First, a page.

Hello all, No news for a bit, I have been suffering from tunnel vision getting the course finished, and it is now done. I finished work today!!!! Actually that is a bit of an exaggeration because I have quite a bit of work facing me in Sept. but I am no longer a full time wage slave. It all went well, they relaxed, the course went off well. They were a really nice group of women, it was really in a lot of ways a treat to work with them. In Sept I have 5 days of lecturing to a new group of students, and I have to go and supervise my 13 in their various teaching positions. If we are still here in Oct I’ll do it again, lots of lovely money. Although the related hassles are considerable. The kids don’t start school until 9 am, and then have to be picked up at 11:40 for lunch, dropped off again at 1:00 and the picked up at 3:40. Not a schedual that makes it easy to do anything in a city so big it takes 45 min to get anywhere. Mostly the nightmare is the babysitting. X will have to go in late every day I work, and lunch will have to be with whomever I can arrange, although on some days I will be able to get back in time. Work went well, they are hiring me back, and that’s good, we are carrying less debt than we have in a long time. Plus they are all really nice people, and I have enjoyed working with them all. The current tenant is staying on in our house until Nov 15, which is good because he is a good tenant, but a pain as it will be much harder to re-rent the house. Also we think we left our keys on the boat, and the tenant is away on vacation which makes it hard to show. Ah well. Hopefully it will re-rent quickly. At least we have some financial leeway from the money we earned this year.I am fairly seriously considering signing up for a MA, independent study, with Lesley University in Cambridge Mass, I would study environmental education, possibly focusing on women as movers in the environmental scene. I can do course work on the boat as so much of it is field work in different ecosystems. I could also do the work from Spain. We STILL don’t know what is happening there. The job offer has been renewed, and the consulate is still saying any day now… X has gotten in touch with his cousin in Spain who has gotten in touch with a “procurator” who, when everyone returns to work on Sept 6 will look into it for us, so we still have no idea, but since the job is there, and the Spaniards are looking optimistic, we may actually make it. The kids are even enthusiastic. One of their friends went to France last year for the year, and has come back completely bilingual, and they are (maternal joy here) JEALOUS Yipeeeee! So all systems are primed, if we can just wrest the citizenship from the Spanish gov’t. The kids have been at camp for the summer and are heartily sick of it, although it has been largely fun for them. They want to go back to the local school they were in last fall, I hope they have as nice a time as they did last year. The kids they met were really nice. My sister is going to show up on Sunday, we haven’t seen her in a year and a half, and on top of that she is bringing her husband and two sons, 3 and 1. The little one we’ve never met, so we are all pretty excited.That covers most of the news, sorry for the communication blank, but I simply had to get my head down and get the work done.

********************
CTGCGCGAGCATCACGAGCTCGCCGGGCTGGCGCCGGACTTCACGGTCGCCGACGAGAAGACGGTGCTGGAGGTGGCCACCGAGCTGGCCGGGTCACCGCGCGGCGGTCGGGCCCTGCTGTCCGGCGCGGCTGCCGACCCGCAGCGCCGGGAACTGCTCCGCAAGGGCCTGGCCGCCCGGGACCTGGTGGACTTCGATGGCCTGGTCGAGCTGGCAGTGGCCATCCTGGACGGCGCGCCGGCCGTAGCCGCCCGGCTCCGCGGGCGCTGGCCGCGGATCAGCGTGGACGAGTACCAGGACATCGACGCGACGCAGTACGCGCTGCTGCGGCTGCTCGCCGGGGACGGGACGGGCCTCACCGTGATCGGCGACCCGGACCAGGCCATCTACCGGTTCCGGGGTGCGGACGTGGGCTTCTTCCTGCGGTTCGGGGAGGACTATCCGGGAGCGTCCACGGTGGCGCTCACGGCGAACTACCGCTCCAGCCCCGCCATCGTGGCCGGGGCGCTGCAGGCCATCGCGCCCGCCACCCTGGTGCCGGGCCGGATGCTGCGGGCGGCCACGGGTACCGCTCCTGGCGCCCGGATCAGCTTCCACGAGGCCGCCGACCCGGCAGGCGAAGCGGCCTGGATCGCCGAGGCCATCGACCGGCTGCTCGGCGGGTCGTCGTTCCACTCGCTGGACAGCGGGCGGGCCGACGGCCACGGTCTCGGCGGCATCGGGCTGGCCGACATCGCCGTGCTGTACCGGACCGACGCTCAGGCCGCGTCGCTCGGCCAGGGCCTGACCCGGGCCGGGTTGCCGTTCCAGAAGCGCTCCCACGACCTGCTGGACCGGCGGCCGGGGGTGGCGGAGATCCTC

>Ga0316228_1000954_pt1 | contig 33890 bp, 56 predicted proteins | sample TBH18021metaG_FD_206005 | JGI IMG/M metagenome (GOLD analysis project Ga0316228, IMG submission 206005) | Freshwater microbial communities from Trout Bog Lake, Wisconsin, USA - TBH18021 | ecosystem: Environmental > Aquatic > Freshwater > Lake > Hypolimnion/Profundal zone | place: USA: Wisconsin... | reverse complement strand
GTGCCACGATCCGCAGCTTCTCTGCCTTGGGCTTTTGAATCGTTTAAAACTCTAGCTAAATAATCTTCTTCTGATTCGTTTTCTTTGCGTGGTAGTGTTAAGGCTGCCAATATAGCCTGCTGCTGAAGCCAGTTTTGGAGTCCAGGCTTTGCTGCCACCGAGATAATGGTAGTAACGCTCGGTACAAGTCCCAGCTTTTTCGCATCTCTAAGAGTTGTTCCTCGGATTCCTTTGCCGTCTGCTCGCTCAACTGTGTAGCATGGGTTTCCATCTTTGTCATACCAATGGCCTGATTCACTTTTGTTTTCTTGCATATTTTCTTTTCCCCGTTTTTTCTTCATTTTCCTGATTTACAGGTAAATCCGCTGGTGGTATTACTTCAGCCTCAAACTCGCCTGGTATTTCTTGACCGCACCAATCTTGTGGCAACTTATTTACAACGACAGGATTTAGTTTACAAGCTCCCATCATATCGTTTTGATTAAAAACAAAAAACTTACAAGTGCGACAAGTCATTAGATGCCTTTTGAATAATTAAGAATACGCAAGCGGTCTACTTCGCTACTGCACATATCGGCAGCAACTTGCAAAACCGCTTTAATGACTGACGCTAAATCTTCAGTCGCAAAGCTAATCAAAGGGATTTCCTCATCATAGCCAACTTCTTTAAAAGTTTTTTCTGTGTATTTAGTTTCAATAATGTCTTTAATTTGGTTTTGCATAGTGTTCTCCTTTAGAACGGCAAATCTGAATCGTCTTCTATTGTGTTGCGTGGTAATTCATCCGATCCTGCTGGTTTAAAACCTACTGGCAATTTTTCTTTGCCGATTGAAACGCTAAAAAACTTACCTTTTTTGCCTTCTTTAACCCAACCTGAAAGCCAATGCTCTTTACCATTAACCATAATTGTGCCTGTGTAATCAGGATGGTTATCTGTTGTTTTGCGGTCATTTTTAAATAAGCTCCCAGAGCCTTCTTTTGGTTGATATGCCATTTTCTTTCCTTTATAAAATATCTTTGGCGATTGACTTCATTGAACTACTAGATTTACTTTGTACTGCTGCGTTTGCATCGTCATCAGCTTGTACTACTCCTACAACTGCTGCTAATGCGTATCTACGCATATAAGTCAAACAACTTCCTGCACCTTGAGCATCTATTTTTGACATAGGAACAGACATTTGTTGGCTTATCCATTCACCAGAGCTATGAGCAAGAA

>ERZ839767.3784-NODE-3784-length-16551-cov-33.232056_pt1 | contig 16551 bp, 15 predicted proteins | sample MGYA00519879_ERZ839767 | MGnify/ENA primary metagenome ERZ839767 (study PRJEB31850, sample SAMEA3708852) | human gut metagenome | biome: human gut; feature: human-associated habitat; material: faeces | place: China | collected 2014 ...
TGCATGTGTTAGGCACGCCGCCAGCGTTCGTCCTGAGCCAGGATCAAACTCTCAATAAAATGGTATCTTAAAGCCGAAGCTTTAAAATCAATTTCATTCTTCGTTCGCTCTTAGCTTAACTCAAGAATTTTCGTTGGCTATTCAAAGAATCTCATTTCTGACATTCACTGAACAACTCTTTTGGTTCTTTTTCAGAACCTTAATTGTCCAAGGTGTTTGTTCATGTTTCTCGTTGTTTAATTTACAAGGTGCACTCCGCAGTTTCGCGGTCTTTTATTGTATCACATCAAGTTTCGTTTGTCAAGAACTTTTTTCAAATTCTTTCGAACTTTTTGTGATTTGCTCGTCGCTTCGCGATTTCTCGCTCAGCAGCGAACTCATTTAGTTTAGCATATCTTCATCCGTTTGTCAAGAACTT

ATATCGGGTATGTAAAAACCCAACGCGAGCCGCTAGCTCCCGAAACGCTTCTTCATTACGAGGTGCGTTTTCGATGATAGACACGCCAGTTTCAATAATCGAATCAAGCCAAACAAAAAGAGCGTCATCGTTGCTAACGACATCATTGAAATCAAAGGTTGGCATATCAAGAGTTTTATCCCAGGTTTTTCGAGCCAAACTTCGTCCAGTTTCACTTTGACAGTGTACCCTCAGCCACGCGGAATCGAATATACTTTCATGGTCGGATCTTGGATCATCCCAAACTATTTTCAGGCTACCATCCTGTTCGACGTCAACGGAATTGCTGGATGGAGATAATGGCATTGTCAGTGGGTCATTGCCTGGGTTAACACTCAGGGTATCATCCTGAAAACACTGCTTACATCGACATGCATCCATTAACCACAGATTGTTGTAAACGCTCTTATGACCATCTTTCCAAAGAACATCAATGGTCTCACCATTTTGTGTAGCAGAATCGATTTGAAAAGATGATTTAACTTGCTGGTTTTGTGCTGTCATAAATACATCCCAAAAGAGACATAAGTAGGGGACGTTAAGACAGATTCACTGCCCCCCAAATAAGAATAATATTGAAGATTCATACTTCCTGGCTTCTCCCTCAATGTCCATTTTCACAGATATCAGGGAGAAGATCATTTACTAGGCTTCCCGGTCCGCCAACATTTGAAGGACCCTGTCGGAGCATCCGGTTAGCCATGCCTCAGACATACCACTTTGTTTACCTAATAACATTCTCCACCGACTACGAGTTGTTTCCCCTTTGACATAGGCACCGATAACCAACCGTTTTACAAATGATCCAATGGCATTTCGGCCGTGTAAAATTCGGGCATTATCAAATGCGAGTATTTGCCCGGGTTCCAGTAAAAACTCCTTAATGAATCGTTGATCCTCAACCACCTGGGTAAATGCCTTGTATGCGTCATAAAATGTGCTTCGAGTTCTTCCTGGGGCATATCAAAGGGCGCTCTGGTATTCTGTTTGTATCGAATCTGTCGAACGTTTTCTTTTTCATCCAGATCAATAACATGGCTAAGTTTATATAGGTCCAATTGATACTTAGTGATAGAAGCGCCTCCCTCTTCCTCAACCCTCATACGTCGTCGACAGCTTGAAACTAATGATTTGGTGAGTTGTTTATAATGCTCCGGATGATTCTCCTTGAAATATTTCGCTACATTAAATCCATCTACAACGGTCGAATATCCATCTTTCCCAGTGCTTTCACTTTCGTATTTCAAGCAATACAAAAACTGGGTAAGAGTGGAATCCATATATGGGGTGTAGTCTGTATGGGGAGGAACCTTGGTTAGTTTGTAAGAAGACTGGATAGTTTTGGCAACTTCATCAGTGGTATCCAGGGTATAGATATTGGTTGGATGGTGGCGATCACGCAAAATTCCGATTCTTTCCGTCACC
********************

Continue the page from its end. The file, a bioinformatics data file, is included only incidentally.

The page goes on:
Hi ho, caught me on a down day, Aug 05

Life is OK, X and I are both feeling rather tired of the work schtick, blah, tired of getting up in the morning, tired of dressing up for work, tired of working through lunch every day to get it all done because I have to get the kids from camp. Blech. Anyway, it’s all OK, mostly it’s good, I was up too late last night which is probably why I’m feeling flat. A good night’s sleep will see me through a lot. Life is basically good, saving up lots of pennies which is grand, and I am enjoying stretching my brain a bit more, lots of great books to read, and arguments to teach. That has been great, I didn’t feel it after our first years sailing, we were on such a steep part of the learning curve, but last year was easier, which was fantastic, but I am noticing that I didn’t feel as challenged. I like the steep part of the learning curve and the challenge that goes with it. So that has been interesting and invigorating. Mostly I miss the boat, close on 2 hrs driving per day to get to work. Grrrrrr. We still aren’t sure what we are going to be doing this fall. We have been offered the possibility of working in Spain, again, and it looks as though the papers may appear, we’ll have to wait and see. If not, we will be back down in Florida in Oct or maybe Nov, depends a bit on how hurricane season shapes up.The possibility of going to Spainn, where I would not be working full time, and I would have good computer access, along with my promotion to teacher trainer, has made me toy with the idea of academic graduate degrees. I actually had very nearly completed a masters at the local outfit, but they have now decided that since it has been so long, instead of the 8 out of 10 credits that I had, I can use 1. This had led to thinking about alternative plans at other Universities. Lesley college in Boston is one that has come up, and since I have to start from scratch, I am even considering a Ph.D. program. HMMMMMMM X seems to think it is tenable, we’ll have to see. My folks think I should get an MBA, they would, but I can’t picture it somehow, and they are a dime a dozen at this point, and I am not at all sure it will lead in a direction I want to go. That will take some serious convincing. Blurgh.